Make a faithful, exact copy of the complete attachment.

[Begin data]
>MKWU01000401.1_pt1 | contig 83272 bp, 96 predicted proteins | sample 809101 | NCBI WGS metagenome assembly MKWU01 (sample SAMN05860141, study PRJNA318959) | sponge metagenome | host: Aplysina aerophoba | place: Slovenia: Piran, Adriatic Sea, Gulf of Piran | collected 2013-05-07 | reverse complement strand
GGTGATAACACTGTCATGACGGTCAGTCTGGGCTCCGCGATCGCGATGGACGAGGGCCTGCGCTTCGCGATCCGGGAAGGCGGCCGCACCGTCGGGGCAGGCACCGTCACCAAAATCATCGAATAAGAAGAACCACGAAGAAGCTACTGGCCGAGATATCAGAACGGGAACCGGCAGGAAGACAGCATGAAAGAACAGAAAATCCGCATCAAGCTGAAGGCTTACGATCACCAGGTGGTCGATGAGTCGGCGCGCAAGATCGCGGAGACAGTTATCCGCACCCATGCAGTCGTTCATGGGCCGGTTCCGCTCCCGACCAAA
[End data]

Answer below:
>MKWU01000401.1_pt1 | contig 83272 bp, 96 predicted proteins | sample 809101 | NCBI WGS metagenome assembly MKWU01 (sample SAMN05860141, study PRJNA318959) | sponge metagenome | host: Aplysina aerophoba | place: Slovenia: Piran, Adriatic Sea, Gulf of Piran | collected 2013-05-07 | reverse complement strand
GGTGATAACACTGTCATGACGGTCAGTCTGGGCTCCGCGATCGCGATGGACGAGGGCCTGCGCTTCGCGATCCGGGAAGGCGGCCGCACCGTCGGGGCAGGCACCGTCACCAAAATCATCGAATAAGAAGAACCACGAAGAAGCTACTGGCCGAGATATCAGAACGGGAACCGGCAGGAAGACAGCATGAAAGAACAGAAAATCCGCATCAAGCTGAAGGCTTACGATCACCAGGTGGTCGATGAGTCGGCGCGCAAGATCGCGGAGACAGTTATCCGCACCCATGCAGTCGTTCATGGGCCGGTTCCGCTCCCGACCAAA